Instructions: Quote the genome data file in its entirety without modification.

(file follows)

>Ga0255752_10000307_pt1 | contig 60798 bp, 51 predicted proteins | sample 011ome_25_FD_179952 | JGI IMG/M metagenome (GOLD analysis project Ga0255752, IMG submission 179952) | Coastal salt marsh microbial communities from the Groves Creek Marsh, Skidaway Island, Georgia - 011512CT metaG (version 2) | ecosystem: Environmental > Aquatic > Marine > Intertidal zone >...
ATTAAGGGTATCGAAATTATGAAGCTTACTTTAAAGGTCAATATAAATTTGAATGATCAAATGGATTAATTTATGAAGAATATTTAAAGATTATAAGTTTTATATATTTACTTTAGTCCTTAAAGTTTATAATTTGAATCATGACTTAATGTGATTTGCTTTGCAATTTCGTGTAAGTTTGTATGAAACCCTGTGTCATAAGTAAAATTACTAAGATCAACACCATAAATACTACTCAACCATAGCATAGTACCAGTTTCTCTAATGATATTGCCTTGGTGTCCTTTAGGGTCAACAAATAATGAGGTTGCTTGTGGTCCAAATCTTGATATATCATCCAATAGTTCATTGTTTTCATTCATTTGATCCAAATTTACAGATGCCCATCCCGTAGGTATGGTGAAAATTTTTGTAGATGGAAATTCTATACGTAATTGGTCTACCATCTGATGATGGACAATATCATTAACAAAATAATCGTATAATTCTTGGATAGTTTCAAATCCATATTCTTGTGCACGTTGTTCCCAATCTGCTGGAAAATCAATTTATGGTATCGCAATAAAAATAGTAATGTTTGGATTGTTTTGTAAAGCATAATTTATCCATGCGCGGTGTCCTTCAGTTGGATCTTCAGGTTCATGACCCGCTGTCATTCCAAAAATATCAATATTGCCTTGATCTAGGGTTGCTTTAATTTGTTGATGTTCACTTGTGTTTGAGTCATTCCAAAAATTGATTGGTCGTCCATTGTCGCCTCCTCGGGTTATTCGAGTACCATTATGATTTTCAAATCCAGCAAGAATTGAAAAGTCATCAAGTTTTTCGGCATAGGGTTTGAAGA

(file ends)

>Ga0255752_10000307_pt1 | contig 60798 bp, 51 predicted proteins | sample 011ome_25_FD_179952 | JGI IMG/M metagenome (GOLD analysis project Ga0255752, IMG submission 179952) | Coastal salt marsh microbial communities from the Groves Creek Marsh, Skidaway Island, Georgia - 011512CT metaG (version 2) | ecosystem: Environmental > Aquatic > Marine > Intertidal zone >...
ATTAAGGGTATCGAAATTATGAAGCTTACTTTAAAGGTCAATATAAATTTGAATGATCAAATGGATTAATTTATGAAGAATATTTAAAGATTATAAGTTTTATATATTTACTTTAGTCCTTAAAGTTTATAATTTGAATCATGACTTAATGTGATTTGCTTTGCAATTTCGTGTAAGTTTGTATGAAACCCTGTGTCATAAGTAAAATTACTAAGATCAACACCATAAATACTACTCAACCATAGCATAGTACCAGTTTCTCTAATGATATTGCCTTGGTGTCCTTTAGGGTCAACAAATAATGAGGTTGCTTGTGGTCCAAATCTTGATATATCATCCAATAGTTCATTGTTTTCATTCATTTGATCCAAATTTACAGATGCCCATCCCGTAGGTATGGTGAAAATTTTTGTAGATGGAAATTCTATACGTAATTGGTCTACCATCTGATGATGGACAATATCATTAACAAAATAATCGTATAATTCTTGGATAGTTTCAAATCCATATTCTTGTGCACGTTGTTCCCAATCTGCTGGAAAATCAATTTATGGTATCGCAATAAAAATAGTAATGTTTGGATTGTTTTGTAAAGCATAATTTATCCATGCGCGGTGTCCTTCAGTTGGATCTTCAGGTTCATGACCCGCTGTCATTCCAAAAATATCAATATTGCCTTGATCTAGGGTTGCTTTAATTTGTTGATGTTCACTTGTGTTTGAGTCATTCCAAAAATTGATTGGTCGTCCATTGTCGCCTCCTCGGGTTATTCGAGTACCATTATGATTTTCAAATCCAGCAAGAATTGAAAAGTCATCAAGTTTTTCGGCATAGGGTTTGAAGA